The Aviation Industry Corporation of China presents flying parafoil drones: unmanned bots with wings and chemical parachutes that are equipped with particulate-clearing technologies. These drones will be tested in major Chinese cities, and are useful resources for surveillance, disaster relief, and as an integrated tool in agriculture. Furthermore, the central government had been encouraging its citizens to abandon their cars, and to replace them with riding bikes and walking, as well as implementing 25-year environment laws and tax breaks to boost the market of eco-friendly green cars.

If China had all these proposals under their belt, the process of relieving pollution and improving air quality should be a quicker and more effective one than it is at the moment. Why have red alerts for hazardous smog levels been issued all over the country, even after these measures have taken place?

The Diplomat states that China still “faces problems in implementing and enforcing these proposals”, pinpointing its improper operating of pollution control units and realized difficulties of catching and convicting non-compliance scattered nationwide. The Tianjin explosion that happened last summer would be a case on point, as it had created a leakage of toxic cyanide chemicals that infiltrated a populated residential and commercial area in the city. Within the warehouse, discrepancies in the storage content reports were noted by Tianjin’s State Administration of Work Safety, and authorities did not find out what the warehouse contained until after the incident.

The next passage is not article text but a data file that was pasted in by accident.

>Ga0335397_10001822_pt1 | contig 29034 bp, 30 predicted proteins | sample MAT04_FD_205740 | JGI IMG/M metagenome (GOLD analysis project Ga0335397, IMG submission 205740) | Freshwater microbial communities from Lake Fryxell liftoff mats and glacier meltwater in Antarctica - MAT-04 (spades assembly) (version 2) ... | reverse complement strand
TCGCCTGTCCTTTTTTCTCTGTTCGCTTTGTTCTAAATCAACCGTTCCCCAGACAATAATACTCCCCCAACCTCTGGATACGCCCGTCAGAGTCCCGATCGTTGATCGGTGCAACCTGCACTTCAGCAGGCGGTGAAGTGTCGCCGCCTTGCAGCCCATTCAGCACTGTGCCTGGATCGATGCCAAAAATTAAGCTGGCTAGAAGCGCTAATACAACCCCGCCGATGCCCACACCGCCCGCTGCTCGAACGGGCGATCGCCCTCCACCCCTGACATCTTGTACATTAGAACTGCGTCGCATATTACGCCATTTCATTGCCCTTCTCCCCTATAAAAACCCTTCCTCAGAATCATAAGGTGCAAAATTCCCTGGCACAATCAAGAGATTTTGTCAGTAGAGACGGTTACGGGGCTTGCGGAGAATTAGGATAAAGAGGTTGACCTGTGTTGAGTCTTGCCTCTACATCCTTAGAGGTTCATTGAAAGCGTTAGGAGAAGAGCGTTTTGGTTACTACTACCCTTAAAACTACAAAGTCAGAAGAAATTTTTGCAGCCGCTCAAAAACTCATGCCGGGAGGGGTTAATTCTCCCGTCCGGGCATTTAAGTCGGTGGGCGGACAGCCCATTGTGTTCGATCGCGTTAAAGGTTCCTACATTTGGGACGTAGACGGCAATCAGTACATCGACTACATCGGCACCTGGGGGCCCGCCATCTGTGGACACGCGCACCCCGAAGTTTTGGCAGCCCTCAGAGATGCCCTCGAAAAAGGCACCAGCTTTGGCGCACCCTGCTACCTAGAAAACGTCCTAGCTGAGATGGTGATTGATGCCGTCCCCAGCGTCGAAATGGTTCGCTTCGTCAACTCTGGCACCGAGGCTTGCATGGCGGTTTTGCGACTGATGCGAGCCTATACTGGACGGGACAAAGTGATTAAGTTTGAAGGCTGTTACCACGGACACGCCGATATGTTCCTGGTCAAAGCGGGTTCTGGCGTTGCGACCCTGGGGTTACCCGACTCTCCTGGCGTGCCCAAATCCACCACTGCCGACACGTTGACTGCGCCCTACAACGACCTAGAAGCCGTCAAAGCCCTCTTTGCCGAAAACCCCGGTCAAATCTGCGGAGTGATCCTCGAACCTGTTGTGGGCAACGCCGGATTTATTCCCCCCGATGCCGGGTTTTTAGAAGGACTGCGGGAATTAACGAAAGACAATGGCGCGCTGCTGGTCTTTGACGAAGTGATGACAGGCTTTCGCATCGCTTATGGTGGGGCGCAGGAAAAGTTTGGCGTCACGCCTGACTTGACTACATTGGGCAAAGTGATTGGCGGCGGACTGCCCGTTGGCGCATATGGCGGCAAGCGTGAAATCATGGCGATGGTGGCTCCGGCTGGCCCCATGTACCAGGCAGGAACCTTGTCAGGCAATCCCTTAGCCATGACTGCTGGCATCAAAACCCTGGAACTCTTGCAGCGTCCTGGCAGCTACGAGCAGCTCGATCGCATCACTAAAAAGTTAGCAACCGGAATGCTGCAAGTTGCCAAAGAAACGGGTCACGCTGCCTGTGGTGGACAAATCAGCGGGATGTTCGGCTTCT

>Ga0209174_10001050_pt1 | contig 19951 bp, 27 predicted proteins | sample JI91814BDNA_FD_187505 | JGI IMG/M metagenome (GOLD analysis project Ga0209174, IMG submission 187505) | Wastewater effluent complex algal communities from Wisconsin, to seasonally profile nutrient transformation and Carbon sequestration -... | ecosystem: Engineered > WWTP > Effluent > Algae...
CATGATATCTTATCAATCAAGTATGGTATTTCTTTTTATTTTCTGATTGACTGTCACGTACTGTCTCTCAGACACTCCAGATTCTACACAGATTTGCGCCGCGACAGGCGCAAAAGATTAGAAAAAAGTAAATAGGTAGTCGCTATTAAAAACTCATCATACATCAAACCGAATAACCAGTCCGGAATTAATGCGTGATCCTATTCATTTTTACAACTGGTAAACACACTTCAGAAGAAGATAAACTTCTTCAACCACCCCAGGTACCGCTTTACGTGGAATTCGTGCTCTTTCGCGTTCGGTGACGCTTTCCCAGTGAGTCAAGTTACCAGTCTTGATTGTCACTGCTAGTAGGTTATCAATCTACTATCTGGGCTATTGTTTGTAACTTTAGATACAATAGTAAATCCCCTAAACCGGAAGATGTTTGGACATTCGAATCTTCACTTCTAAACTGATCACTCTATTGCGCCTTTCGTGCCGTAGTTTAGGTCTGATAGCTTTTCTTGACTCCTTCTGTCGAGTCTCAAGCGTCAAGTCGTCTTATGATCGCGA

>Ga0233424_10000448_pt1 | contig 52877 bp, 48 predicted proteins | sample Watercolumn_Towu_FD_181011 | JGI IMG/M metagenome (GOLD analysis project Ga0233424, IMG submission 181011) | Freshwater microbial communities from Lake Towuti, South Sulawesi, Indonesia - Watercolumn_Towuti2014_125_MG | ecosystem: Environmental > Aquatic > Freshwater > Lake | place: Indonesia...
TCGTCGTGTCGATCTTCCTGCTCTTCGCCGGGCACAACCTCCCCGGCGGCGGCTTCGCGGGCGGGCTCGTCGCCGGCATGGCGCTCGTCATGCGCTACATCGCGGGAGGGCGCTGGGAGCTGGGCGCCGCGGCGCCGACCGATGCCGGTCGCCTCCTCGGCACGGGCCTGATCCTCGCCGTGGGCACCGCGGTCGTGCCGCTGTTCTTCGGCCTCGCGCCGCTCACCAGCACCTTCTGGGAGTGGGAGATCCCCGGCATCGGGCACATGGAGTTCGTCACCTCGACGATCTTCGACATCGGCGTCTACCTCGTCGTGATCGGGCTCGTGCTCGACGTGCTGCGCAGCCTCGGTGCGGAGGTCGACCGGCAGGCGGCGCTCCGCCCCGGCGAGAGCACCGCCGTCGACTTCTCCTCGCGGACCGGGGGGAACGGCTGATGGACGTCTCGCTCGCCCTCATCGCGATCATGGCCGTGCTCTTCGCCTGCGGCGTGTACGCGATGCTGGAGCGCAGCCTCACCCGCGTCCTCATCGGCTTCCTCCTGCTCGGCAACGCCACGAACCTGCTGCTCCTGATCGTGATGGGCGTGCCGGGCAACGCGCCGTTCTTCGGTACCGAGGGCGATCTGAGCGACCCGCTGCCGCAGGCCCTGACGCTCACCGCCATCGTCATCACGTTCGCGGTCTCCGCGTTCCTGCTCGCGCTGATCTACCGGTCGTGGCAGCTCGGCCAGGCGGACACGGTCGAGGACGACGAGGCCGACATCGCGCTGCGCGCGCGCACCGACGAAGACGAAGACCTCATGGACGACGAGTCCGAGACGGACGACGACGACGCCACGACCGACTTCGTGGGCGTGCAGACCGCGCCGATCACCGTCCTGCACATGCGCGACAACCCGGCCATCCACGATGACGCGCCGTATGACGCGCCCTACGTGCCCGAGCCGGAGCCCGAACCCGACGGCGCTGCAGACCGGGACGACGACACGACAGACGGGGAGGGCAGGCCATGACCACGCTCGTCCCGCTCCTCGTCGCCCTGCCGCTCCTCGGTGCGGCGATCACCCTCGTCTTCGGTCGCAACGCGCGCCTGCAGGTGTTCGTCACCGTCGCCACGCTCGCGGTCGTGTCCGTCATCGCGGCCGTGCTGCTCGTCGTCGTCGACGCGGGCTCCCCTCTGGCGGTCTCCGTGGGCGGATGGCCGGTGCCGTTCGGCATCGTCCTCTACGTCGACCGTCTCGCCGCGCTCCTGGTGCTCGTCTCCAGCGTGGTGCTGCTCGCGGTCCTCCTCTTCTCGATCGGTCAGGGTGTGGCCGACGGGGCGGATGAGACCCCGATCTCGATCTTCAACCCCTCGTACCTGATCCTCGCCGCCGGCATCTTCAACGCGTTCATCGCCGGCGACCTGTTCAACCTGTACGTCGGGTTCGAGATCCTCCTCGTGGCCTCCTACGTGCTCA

Greenpeace’s data conveys that China has been making progressive efforts that led to a perceivable drop in its PM 2.5 levels last year. It is clear that although China has theoretical ideas and measures since 2014 to lower pollutant levels and clear the atmosphere of smog and dirt, implementing them would require rigorous efforts, intricate organization, as well as increased funding.